"New Jersey has no shortage of great slider emporiums (the original American burger popularized by White Castle in the 1920s). For a true step back in time you must visit a place like the White Rose System in Linden, NJ, where owner Rich Belfer definitely knows how to keep a burger tradition alive." - George Motz 960 1280

George Motz  

"It may not look like much but the hamburgers from the first half of the 20th century looked like this, not bloated, dripping with 4 types of cheese and jalapenos, etc. To me this is the true essence of the American hamburger -- simple, uncomplicated, tasty and enduring." - George Motz 960 1280

George Motz  

"From the outside you'd never know that a world-class burger experience awaits. With its vintage signage and glass block facade, Workingman's Friend looks the part of a spartan comfortable neighborhood hang that also happens to serve one of the tastiest burgers in America." - George Motz 960 1280

George Motz  

"It looks absurd but the double cheeseburger at Workingman's Friend is amazing. Fresh ground beef is pressed so thin on the flattop griddle that the result is a burger that has an almost lacy, crunchy outer perimeter. Chase this beauty with their signature 32-oz. Frosty Fish Bowl of tap beer and plan on napping afterwards." - George Motz 960 1280

George Motz  

Ramon Puig Guayaberas

Ramon Puig Guayaberas

Between burgers, George makes a stop at Ramon Puig Guayaberas for a lesson in Latin style. Brought to the US by Ramon Puig in the 1970s, the Guayabera shirt is traditional Latin formal wear. 960 1280

  

El Mago de las Fritas

El Mago de las Fritas

George eats a Cuban frita at El Mago de las Fritas in Little Havana. 960 1280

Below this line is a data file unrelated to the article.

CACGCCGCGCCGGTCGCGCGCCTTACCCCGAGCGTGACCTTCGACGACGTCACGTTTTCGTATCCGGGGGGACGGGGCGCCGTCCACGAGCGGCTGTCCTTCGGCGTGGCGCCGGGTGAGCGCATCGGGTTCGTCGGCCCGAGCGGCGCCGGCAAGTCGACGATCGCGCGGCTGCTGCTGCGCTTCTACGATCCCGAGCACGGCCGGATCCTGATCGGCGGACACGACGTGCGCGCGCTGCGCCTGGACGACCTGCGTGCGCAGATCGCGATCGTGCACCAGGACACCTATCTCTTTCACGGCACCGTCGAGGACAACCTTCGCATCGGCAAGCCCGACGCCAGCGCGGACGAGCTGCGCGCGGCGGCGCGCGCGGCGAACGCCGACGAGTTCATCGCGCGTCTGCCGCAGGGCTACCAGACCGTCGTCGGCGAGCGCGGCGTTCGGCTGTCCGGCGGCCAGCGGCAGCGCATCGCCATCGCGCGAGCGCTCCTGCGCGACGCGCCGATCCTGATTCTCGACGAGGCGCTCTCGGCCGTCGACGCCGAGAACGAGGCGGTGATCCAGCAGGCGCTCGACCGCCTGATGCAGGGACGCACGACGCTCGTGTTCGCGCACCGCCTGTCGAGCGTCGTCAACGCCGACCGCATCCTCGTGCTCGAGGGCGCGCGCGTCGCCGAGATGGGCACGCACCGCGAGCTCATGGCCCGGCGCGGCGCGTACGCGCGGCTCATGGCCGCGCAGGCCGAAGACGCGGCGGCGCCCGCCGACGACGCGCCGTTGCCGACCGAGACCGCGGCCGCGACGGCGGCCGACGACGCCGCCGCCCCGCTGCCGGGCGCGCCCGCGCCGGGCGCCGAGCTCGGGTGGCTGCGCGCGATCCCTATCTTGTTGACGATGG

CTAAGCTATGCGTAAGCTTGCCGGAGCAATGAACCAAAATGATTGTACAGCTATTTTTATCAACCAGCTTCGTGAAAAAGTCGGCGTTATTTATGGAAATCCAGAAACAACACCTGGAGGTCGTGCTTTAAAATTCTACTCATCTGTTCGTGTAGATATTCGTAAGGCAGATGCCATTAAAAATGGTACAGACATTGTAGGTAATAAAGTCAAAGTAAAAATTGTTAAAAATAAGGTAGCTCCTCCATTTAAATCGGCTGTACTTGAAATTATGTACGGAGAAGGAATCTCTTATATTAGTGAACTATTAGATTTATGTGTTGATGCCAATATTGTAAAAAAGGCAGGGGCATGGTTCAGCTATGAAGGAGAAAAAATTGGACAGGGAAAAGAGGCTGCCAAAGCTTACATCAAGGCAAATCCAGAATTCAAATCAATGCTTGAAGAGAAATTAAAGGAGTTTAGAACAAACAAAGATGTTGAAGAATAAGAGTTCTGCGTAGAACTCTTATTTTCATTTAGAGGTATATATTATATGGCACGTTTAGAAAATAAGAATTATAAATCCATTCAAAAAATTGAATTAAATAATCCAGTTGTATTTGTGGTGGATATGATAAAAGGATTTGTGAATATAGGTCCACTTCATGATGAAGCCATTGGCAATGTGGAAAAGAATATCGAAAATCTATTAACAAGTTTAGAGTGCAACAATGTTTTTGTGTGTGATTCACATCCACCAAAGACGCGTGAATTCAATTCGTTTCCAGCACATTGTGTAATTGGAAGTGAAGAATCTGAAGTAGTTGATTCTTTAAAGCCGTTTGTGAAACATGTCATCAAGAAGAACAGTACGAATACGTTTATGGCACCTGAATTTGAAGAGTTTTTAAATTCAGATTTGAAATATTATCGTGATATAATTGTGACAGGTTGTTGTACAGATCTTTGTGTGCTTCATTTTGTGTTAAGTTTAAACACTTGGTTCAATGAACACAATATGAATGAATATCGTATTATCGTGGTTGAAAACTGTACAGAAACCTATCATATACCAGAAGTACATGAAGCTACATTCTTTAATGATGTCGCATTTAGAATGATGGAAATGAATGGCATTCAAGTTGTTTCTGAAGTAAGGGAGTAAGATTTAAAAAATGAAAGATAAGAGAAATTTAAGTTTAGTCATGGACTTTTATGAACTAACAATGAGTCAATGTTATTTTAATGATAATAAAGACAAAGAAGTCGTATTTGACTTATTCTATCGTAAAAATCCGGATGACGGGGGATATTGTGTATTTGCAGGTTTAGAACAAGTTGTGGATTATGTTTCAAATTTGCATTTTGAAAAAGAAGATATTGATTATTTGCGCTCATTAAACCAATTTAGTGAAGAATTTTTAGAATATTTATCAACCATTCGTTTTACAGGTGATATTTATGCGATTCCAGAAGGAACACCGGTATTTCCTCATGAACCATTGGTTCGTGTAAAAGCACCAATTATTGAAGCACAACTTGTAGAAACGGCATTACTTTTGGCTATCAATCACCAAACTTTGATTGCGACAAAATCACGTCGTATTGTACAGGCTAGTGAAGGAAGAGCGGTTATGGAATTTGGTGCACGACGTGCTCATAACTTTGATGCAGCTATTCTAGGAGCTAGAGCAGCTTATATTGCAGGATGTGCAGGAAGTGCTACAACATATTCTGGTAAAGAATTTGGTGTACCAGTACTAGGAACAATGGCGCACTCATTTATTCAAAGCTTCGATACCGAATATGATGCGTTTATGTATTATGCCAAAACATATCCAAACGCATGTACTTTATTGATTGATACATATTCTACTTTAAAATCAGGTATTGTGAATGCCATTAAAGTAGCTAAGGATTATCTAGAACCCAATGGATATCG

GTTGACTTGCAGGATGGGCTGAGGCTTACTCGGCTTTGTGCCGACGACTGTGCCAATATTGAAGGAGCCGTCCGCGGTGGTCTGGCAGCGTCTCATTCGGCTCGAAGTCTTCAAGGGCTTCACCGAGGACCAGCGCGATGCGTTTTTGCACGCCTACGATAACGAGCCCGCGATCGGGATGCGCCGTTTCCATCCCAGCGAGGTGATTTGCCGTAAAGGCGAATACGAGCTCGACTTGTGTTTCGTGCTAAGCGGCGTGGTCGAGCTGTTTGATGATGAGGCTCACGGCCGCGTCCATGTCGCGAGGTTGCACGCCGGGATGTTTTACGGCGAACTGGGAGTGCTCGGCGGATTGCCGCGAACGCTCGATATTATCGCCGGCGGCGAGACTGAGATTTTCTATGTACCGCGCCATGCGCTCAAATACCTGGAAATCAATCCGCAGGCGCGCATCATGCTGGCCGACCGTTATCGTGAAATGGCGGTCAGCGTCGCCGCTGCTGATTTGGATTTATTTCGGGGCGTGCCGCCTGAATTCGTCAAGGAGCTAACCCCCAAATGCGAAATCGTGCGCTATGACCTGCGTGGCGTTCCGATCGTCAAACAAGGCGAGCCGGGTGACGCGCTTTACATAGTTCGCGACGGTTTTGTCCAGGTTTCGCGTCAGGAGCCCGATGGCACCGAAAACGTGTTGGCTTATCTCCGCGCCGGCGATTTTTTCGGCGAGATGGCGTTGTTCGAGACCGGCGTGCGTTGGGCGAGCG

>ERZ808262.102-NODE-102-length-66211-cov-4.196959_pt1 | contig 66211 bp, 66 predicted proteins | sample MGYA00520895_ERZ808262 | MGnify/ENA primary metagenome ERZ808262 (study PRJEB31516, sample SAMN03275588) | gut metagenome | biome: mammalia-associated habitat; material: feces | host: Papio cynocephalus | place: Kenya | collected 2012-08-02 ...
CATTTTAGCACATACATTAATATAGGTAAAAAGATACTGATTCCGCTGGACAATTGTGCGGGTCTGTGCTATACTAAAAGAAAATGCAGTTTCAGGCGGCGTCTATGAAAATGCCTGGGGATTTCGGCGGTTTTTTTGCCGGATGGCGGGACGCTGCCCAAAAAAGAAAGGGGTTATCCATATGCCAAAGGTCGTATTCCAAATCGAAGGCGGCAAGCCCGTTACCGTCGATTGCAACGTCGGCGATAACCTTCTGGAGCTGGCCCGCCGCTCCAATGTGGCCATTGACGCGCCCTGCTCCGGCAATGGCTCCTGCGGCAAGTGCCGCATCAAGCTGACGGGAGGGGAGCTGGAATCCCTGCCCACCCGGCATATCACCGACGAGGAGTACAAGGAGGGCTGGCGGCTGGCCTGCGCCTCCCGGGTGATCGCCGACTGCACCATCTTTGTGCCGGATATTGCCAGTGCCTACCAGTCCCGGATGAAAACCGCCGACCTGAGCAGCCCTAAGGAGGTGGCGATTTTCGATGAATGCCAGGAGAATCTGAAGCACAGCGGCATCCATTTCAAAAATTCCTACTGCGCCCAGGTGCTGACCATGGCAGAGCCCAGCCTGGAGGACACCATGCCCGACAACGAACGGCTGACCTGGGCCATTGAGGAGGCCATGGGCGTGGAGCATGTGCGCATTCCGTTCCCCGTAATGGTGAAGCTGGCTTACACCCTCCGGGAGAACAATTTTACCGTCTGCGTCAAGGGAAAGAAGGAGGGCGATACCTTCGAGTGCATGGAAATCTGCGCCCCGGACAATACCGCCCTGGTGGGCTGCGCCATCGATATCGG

El Mago de las Fritas

El Mago de las Fritas

El Mago de las Fritas in West Miami has their own unique and tasty take on the frita. 960 1280

  

El Mago de las Fritas

El Mago de las Fritas

George with the magician himself, Ortelio Cardenas, owner of El Mago de las Fritas. 960 1280

  

El Rey de las Fritas

El Rey de las Fritas

The frita at El Rey de las Fritas. Opened in the 1960s, this restaurant is where the first Cuban frita in Miami can be found. 960 1280

  

El Rey de las Fritas

El Rey de las Fritas

George discusses his beverage options with Mercedes, owner of El Rey de las Fritas. 960 1280

  

Pincho Factory

Pincho Factory

The food prep area at Pincho Factory where George tries the Nicaraguan-inspired Toston Burger, a sumptuous blend of beef framed not by a bun, but by 2 large fried plantains, or tostones. 960 1280

  

Pincho Factory

Pincho Factory

Pincho Factory in Miami follows their burgers with a sweet-and-salty dessert – chocolate-covered fries. 960 1280

  

George visits Bayfront Park

George visits Bayfront Park

George visits Bayfront Park, where he finds the Latin Burger and Taco food truck. 960 1280

  

George meets Jim Heins

George meets Jim Heins

George meets Jim Heins, owner of the Latin Burger truck, which is reminiscent of Cuban street vendors, called friteros. 960 1280

  

Latin Macho

Latin Macho

This burger beauty can be found at the Latin Burger truck and is called the Latin Macho -- 2 ground beef and chorizo patties, topped with cheese, onions and caramelized jalapeños. 960 1280

  

George Motz in Connecticut

George Motz in Connecticut

Burger Land's George Motz sees the sights in Connecticut, starting with Yale University in New Haven. 960 1280

  

Louis' Lunch in New Haven